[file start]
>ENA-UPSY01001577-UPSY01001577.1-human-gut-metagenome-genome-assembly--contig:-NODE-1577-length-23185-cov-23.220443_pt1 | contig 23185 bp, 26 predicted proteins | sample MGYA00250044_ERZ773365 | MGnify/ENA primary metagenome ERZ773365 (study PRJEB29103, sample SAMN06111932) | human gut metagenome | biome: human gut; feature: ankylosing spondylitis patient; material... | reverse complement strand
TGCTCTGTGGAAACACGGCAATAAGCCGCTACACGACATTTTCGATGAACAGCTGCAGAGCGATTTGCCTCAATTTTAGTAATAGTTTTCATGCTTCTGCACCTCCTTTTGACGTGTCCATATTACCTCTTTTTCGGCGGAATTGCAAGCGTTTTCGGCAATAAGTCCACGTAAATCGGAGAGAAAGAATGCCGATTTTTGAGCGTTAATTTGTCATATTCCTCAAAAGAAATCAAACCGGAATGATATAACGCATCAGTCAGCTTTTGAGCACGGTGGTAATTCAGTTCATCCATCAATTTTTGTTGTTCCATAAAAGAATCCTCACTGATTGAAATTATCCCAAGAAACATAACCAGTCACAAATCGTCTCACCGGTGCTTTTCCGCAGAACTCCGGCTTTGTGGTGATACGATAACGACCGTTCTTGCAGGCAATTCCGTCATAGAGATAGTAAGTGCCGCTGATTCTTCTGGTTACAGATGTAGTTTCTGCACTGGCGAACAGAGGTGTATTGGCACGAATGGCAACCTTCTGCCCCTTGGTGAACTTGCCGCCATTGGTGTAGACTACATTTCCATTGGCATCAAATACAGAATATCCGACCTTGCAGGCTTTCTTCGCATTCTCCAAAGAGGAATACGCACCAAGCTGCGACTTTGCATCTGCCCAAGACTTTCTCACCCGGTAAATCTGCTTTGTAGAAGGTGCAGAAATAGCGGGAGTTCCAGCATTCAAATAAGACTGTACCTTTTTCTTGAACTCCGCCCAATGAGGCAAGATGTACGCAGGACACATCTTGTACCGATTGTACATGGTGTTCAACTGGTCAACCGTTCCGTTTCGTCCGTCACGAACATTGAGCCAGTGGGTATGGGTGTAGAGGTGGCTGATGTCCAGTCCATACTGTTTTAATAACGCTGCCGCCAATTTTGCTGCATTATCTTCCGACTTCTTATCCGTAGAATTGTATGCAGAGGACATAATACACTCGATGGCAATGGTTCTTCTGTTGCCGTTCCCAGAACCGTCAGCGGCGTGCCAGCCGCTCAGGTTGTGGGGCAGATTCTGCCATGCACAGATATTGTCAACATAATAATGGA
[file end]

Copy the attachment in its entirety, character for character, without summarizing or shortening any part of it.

>ENA-UPSY01001577-UPSY01001577.1-human-gut-metagenome-genome-assembly--contig:-NODE-1577-length-23185-cov-23.220443_pt1 | contig 23185 bp, 26 predicted proteins | sample MGYA00250044_ERZ773365 | MGnify/ENA primary metagenome ERZ773365 (study PRJEB29103, sample SAMN06111932) | human gut metagenome | biome: human gut; feature: ankylosing spondylitis patient; material... | reverse complement strand
TGCTCTGTGGAAACACGGCAATAAGCCGCTACACGACATTTTCGATGAACAGCTGCAGAGCGATTTGCCTCAATTTTAGTAATAGTTTTCATGCTTCTGCACCTCCTTTTGACGTGTCCATATTACCTCTTTTTCGGCGGAATTGCAAGCGTTTTCGGCAATAAGTCCACGTAAATCGGAGAGAAAGAATGCCGATTTTTGAGCGTTAATTTGTCATATTCCTCAAAAGAAATCAAACCGGAATGATATAACGCATCAGTCAGCTTTTGAGCACGGTGGTAATTCAGTTCATCCATCAATTTTTGTTGTTCCATAAAAGAATCCTCACTGATTGAAATTATCCCAAGAAACATAACCAGTCACAAATCGTCTCACCGGTGCTTTTCCGCAGAACTCCGGCTTTGTGGTGATACGATAACGACCGTTCTTGCAGGCAATTCCGTCATAGAGATAGTAAGTGCCGCTGATTCTTCTGGTTACAGATGTAGTTTCTGCACTGGCGAACAGAGGTGTATTGGCACGAATGGCAACCTTCTGCCCCTTGGTGAACTTGCCGCCATTGGTGTAGACTACATTTCCATTGGCATCAAATACAGAATATCCGACCTTGCAGGCTTTCTTCGCATTCTCCAAAGAGGAATACGCACCAAGCTGCGACTTTGCATCTGCCCAAGACTTTCTCACCCGGTAAATCTGCTTTGTAGAAGGTGCAGAAATAGCGGGAGTTCCAGCATTCAAATAAGACTGTACCTTTTTCTTGAACTCCGCCCAATGAGGCAAGATGTACGCAGGACACATCTTGTACCGATTGTACATGGTGTTCAACTGGTCAACCGTTCCGTTTCGTCCGTCACGAACATTGAGCCAGTGGGTATGGGTGTAGAGGTGGCTGATGTCCAGTCCATACTGTTTTAATAACGCTGCCGCCAATTTTGCTGCATTATCTTCCGACTTCTTATCCGTAGAATTGTATGCAGAGGACATAATACACTCGATGGCAATGGTTCTTCTGTTGCCGTTCCCAGAACCGTCAGCGGCGTGCCAGCCGCTCAGGTTGTGGGGCAGATTCTGCCATGCACAGATATTGTCAACATAATAATGGA